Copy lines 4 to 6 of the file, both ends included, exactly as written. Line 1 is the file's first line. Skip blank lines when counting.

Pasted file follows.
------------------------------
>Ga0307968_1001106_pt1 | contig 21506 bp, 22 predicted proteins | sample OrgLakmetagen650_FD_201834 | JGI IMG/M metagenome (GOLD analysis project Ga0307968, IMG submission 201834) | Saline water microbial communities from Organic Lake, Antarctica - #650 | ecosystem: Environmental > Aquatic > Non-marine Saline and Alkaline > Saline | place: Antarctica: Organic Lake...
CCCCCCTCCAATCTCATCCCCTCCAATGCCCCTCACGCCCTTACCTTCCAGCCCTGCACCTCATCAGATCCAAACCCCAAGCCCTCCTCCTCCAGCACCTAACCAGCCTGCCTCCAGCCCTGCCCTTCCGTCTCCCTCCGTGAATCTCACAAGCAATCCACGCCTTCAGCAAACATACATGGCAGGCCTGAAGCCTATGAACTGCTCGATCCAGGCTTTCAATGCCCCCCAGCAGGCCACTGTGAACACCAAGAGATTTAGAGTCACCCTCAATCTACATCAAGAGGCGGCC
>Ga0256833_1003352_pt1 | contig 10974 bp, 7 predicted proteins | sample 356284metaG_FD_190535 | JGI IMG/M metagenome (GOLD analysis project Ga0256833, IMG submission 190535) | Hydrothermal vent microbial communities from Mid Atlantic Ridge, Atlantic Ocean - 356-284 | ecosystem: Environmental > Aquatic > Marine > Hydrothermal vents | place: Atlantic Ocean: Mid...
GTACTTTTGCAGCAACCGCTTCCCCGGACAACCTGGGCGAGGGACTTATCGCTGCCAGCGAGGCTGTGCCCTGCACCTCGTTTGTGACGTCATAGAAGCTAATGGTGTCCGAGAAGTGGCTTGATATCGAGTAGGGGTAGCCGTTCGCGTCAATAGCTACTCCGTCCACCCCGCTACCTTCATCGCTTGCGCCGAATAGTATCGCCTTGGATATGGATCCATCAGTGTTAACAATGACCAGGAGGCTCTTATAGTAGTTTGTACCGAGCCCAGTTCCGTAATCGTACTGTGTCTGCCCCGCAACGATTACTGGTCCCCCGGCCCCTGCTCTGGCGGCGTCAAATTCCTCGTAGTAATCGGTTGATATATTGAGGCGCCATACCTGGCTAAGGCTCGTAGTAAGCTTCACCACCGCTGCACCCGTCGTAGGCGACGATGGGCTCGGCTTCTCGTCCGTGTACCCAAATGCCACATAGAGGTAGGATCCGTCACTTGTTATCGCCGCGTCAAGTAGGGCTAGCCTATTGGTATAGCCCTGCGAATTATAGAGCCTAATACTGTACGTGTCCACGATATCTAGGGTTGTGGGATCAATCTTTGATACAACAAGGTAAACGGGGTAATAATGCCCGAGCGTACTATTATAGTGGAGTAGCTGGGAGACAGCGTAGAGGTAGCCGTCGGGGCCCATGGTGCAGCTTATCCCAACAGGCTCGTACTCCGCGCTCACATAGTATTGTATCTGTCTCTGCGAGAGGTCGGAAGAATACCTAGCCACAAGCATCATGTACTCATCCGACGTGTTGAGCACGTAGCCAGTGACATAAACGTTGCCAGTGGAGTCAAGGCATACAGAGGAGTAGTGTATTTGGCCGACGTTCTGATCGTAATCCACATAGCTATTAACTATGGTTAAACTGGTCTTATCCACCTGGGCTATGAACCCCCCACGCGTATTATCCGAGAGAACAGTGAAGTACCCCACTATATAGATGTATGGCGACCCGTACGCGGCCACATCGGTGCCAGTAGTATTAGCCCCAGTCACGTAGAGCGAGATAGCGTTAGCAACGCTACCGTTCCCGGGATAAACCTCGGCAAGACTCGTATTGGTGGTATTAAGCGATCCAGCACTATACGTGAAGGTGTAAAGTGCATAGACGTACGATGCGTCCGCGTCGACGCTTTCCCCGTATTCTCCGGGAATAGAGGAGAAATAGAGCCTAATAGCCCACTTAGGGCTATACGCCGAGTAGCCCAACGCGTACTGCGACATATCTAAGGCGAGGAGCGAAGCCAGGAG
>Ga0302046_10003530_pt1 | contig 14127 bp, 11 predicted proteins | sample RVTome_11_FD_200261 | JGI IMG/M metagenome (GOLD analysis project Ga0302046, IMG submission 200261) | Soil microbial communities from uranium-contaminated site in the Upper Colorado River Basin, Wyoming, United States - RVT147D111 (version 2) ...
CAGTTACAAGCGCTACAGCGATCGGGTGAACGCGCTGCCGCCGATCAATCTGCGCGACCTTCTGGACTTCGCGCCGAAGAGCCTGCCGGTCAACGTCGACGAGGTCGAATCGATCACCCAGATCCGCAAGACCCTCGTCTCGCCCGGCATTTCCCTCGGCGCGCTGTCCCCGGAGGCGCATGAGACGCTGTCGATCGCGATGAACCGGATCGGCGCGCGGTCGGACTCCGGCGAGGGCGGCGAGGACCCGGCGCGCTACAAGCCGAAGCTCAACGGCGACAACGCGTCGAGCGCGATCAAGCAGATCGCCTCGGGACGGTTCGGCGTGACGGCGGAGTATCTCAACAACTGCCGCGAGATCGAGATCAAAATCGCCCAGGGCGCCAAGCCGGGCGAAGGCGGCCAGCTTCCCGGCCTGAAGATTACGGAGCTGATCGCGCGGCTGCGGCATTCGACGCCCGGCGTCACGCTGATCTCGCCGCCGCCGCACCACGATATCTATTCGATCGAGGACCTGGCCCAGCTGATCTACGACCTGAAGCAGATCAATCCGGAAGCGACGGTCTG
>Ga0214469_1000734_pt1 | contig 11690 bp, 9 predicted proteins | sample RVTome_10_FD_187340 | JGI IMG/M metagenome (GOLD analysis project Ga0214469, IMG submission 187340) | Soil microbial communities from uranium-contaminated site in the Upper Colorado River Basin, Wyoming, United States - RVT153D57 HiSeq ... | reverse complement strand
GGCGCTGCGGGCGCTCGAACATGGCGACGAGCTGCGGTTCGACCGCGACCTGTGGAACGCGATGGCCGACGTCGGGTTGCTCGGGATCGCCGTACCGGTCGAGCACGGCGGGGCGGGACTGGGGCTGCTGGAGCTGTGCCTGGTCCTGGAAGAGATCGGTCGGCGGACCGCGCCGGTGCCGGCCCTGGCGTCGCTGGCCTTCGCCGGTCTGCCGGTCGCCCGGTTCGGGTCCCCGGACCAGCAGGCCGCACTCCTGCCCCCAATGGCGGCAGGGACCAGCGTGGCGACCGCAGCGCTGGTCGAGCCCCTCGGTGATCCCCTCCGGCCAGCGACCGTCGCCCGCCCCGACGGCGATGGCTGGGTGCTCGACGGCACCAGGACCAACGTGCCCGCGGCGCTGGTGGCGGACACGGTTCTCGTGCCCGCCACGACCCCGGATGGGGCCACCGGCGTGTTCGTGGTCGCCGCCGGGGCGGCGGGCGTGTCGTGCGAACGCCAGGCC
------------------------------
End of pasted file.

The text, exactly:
GTACTTTTGCAGCAACCGCTTCCCCGGACAACCTGGGCGAGGGACTTATCGCTGCCAGCGAGGCTGTGCCCTGCACCTCGTTTGTGACGTCATAGAAGCTAATGGTGTCCGAGAAGTGGCTTGATATCGAGTAGGGGTAGCCGTTCGCGTCAATAGCTACTCCGTCCACCCCGCTACCTTCATCGCTTGCGCCGAATAGTATCGCCTTGGATATGGATCCATCAGTGTTAACAATGACCAGGAGGCTCTTATAGTAGTTTGTACCGAGCCCAGTTCCGTAATCGTACTGTGTCTGCCCCGCAACGATTACTGGTCCCCCGGCCCCTGCTCTGGCGGCGTCAAATTCCTCGTAGTAATCGGTTGATATATTGAGGCGCCATACCTGGCTAAGGCTCGTAGTAAGCTTCACCACCGCTGCACCCGTCGTAGGCGACGATGGGCTCGGCTTCTCGTCCGTGTACCCAAATGCCACATAGAGGTAGGATCCGTCACTTGTTATCGCCGCGTCAAGTAGGGCTAGCCTATTGGTATAGCCCTGCGAATTATAGAGCCTAATACTGTACGTGTCCACGATATCTAGGGTTGTGGGATCAATCTTTGATACAACAAGGTAAACGGGGTAATAATGCCCGAGCGTACTATTATAGTGGAGTAGCTGGGAGACAGCGTAGAGGTAGCCGTCGGGGCCCATGGTGCAGCTTATCCCAACAGGCTCGTACTCCGCGCTCACATAGTATTGTATCTGTCTCTGCGAGAGGTCGGAAGAATACCTAGCCACAAGCATCATGTACTCATCCGACGTGTTGAGCACGTAGCCAGTGACATAAACGTTGCCAGTGGAGTCAAGGCATACAGAGGAGTAGTGTATTTGGCCGACGTTCTGATCGTAATCCACATAGCTATTAACTATGGTTAAACTGGTCTTATCCACCTGGGCTATGAACCCCCCACGCGTATTATCCGAGAGAACAGTGAAGTACCCCACTATATAGATGTATGGCGACCCGTACGCGGCCACATCGGTGCCAGTAGTATTAGCCCCAGTCACGTAGAGCGAGATAGCGTTAGCAACGCTACCGTTCCCGGGATAAACCTCGGCAAGACTCGTATTGGTGGTATTAAGCGATCCAGCACTATACGTGAAGGTGTAAAGTGCATAGACGTACGATGCGTCCGCGTCGACGCTTTCCCCGTATTCTCCGGGAATAGAGGAGAAATAGAGCCTAATAGCCCACTTAGGGCTATACGCCGAGTAGCCCAACGCGTACTGCGACATATCTAAGGCGAGGAGCGAAGCCAGGAG
>Ga0302046_10003530_pt1 | contig 14127 bp, 11 predicted proteins | sample RVTome_11_FD_200261 | JGI IMG/M metagenome (GOLD analysis project Ga0302046, IMG submission 200261) | Soil microbial communities from uranium-contaminated site in the Upper Colorado River Basin, Wyoming, United States - RVT147D111 (version 2) ...
CAGTTACAAGCGCTACAGCGATCGGGTGAACGCGCTGCCGCCGATCAATCTGCGCGACCTTCTGGACTTCGCGCCGAAGAGCCTGCCGGTCAACGTCGACGAGGTCGAATCGATCACCCAGATCCGCAAGACCCTCGTCTCGCCCGGCATTTCCCTCGGCGCGCTGTCCCCGGAGGCGCATGAGACGCTGTCGATCGCGATGAACCGGATCGGCGCGCGGTCGGACTCCGGCGAGGGCGGCGAGGACCCGGCGCGCTACAAGCCGAAGCTCAACGGCGACAACGCGTCGAGCGCGATCAAGCAGATCGCCTCGGGACGGTTCGGCGTGACGGCGGAGTATCTCAACAACTGCCGCGAGATCGAGATCAAAATCGCCCAGGGCGCCAAGCCGGGCGAAGGCGGCCAGCTTCCCGGCCTGAAGATTACGGAGCTGATCGCGCGGCTGCGGCATTCGACGCCCGGCGTCACGCTGATCTCGCCGCCGCCGCACCACGATATCTATTCGATCGAGGACCTGGCCCAGCTGATCTACGACCTGAAGCAGATCAATCCGGAAGCGACGGTCTG